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MAUREEN LIPMAN: My blooming lockdown… ruined by pesky intruders

Alone in my tiny courtyard, I’m watching the small but perfect walled garden in full bloom. Hydrangeas, eh? 

What a voluptuous show they give you – and for so many weeks. I always think people regard them as slightly ‘common’ – too ubiquitous perhaps?

Right now, I have pink, blue, purple, white and that sort of morbid mauve one associates with funeral parlours and anoraks. 

They ask nothing of you – just hose-loads of water, a few rusty nails in the soil to raise acidity levels if you want them to look blue-ish and voila… just sit back and watch as they fill up the space and really sock it to you.

Oh, how this garden has kept me smiling through lockdown.

I might be a Coronation Street-furloughed, vulnerable, national treasure (on account of having a 1946 birth certificate), but it hasn’t kept me out of the garden centre in Gerrards Cross, where my partner Guido lives.

I have been a masked and gloved stalker among the stalks there since… well, lockdown, or ‘schloch-down’, as I like to call it, began.

I suspect your Yiddish is limited to bagel and chutzpah (the American humorist Leo Rosten’s definition of chutzpah is ‘a small boy peeing through someone’s letter-box then ringing the doorbell to ask how far it went’) so I will translate.

A ‘shloch’ is someone who lives in old, battered clothing and never gets dressed up. Need I say more. I am sitting typing this in a Hugh Jackman T-shirt and blobby leggings. 

The yoga mat is on the floor of the lounge and raising and lowering my forefingers over these keys is as much exercise as I am going to get today. Hence, I am happily in ‘schloch-down’.

So. The garden is perfection. Awash with trailing purple and lemon petunias, sea-green grasses, pots of coral geraniums, baskets of over-spilling heliotrope and jasmine and honeysuckle spiralling down the walls and… what’s the other thing? 

Oh yes, rats. No, you read that right. London rats. The ones those reports always say we’re never more that two feet away from. 

We know they are there because all the birds have disappeared and because Inky, the rescue Spanish Podenco, spends long days just staring out of the kitchen window looking as though she’s doing a box set on Netflix.

Last week she caught one – before it leapt from her jaws and disappeared down the neck of a drainpipe. 

Then I started to see them peripherally from my basket chair as I sipped my coffee in the courtyard. The soft rustlings I had associated with tits and blackbirds took on a venomous hue.

So, reluctantly, because I don’t like to take out a contract on any living species (with the possible exception of cold-callers), I called the ‘Pest Technicians’. A tall and taciturn techie came and laid bags of poison inside three rat boxes. Safely, we thought, in plastic bags so the dogs wouldn’t eat them.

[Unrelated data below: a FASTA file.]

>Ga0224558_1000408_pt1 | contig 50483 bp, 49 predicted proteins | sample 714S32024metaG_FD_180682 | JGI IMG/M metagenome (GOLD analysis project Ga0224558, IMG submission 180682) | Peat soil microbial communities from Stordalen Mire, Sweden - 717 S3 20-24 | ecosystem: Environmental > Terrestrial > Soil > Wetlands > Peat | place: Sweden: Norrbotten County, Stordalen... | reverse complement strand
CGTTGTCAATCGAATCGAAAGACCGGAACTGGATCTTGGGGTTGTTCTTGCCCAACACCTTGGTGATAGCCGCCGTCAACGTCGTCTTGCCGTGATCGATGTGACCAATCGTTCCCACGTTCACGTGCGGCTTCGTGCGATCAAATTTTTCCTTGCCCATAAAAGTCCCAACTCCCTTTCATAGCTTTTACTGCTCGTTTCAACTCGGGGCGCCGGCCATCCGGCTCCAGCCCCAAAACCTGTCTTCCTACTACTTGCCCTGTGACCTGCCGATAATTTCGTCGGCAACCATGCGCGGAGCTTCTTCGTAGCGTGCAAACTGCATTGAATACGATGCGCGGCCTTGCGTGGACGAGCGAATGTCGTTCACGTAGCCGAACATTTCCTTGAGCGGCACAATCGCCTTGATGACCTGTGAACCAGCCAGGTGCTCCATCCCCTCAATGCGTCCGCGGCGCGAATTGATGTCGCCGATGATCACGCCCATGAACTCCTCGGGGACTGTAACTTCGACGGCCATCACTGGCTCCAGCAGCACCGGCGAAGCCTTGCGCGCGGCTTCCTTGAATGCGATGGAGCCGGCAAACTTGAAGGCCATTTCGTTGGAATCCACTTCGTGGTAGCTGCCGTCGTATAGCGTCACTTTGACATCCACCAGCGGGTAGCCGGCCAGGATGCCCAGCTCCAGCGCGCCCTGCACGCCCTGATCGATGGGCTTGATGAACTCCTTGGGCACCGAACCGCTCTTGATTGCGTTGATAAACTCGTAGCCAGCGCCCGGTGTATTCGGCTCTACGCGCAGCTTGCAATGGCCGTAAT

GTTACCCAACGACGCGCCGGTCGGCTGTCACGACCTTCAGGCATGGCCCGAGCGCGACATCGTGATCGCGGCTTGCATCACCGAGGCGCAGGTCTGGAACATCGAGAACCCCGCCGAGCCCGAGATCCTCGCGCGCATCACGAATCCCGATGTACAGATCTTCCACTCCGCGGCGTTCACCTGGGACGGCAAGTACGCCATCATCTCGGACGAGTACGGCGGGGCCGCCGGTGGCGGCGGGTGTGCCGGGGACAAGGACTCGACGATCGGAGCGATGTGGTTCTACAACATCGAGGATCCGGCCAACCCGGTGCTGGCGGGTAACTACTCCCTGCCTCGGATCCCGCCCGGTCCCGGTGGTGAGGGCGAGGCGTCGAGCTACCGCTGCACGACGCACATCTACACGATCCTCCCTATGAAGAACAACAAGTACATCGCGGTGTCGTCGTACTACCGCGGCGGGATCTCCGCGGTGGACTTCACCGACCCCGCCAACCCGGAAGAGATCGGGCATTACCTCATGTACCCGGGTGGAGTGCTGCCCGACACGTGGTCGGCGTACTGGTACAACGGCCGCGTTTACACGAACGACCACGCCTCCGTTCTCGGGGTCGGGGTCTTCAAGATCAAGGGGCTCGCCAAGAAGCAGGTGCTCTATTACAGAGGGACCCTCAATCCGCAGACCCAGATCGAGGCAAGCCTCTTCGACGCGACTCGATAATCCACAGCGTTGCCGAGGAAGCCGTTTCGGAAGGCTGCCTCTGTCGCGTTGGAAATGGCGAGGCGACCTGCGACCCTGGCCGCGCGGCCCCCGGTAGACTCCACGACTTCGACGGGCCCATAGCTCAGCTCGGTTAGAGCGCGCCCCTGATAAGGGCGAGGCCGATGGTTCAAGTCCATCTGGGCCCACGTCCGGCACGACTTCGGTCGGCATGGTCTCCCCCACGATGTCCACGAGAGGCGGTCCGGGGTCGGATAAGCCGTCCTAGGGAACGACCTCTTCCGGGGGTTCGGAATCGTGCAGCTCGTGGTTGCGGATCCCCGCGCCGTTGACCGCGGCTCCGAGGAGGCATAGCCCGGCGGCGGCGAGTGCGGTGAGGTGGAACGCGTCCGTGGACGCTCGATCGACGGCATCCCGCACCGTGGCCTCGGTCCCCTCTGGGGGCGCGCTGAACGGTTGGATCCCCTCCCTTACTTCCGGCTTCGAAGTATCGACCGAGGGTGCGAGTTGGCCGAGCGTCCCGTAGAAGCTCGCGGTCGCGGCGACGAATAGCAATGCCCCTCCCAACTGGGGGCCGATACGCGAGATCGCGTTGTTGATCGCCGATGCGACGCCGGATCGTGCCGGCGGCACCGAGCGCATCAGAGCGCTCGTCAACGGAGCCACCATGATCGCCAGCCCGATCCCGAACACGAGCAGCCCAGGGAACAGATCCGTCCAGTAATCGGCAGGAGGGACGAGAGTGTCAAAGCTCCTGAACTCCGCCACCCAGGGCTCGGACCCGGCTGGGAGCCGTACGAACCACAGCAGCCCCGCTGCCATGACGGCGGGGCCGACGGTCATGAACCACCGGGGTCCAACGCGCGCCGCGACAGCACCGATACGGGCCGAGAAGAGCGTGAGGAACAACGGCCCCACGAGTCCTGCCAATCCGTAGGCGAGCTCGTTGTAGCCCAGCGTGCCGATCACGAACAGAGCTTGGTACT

A week later the rodents were merrily in and out of a trough of soil with a plank over it, which I use as a bench. 

We looked inside – I believe the word is ‘gingerly’, although I have no linguistic knowledge why – and the clever little rodent Pickfords had removed the three bags from the rat boxes and stored them, neatly nibbled, underneath my plank.

The Technician returned only when dead and dying rats appeared on the front doorstep, almost frightening the postman on to a life-support machine.

The Ratcatcher then came back and took the poison out of the bags and laid it loosely in the rat boxes. He wrapped up the dead ones, popped them into his tote bag and headed off.

‘Where is your van?’ I asked him, fearing exposure from neighbours on my terrace.

‘No, I’m a walking pest controller.’ he told me.

‘Oh right. And how are you… er… getting back to work?’ I asked.

‘On the Tube.’

So. Never farther away from a rat than the masked man with the twitching tote bag on the Hammersmith and City Line. Barking! He’s been back a couple of times since, to remove the poison and lay traps instead. So far no show. The birds are back though.

There is a nest in the honeysuckle. A tiny, delicately feathered, brown and yellow robin gave me 15 minutes of its attention yesterday, chirping, unafraid, from a table top beside me. I was beaming like a toddler with a mobile.

Overhead, the rapacious gulls, who have set up a nest in the empty hostel, are watching my baby birds with the look of a guest on Antiques Roadshow before money is mentioned. If they get my fledglings, it will be too much for my lockdown sensibility.

A week ago in the park, I watched a gull snatch a baby moorhen from its intricately fashioned nest and rise through the air, dangling its struggling prey from its claws like a Deliveroo takeaway. I screamed out loud. Seconds later it snatched a second one.

This time I screamed at the park-keeper: ‘Do something! It’s her last chick! It’s like Saving Private Ryan for God’s sake. Do something!’

He smiled ruefully. ‘Bloody townie soap star,’ his face said. ‘Who does she think I am, bloody Superman?’

This led me to recall a favourite verse:

‘Who trusted God was love indeed.

And love Creation’s final law

Tho’Nature, red in tooth and claw.

With ravine, shriek’d against his creed.’

Anyone for Tennyson?

Alexandra Shulman is back next week.

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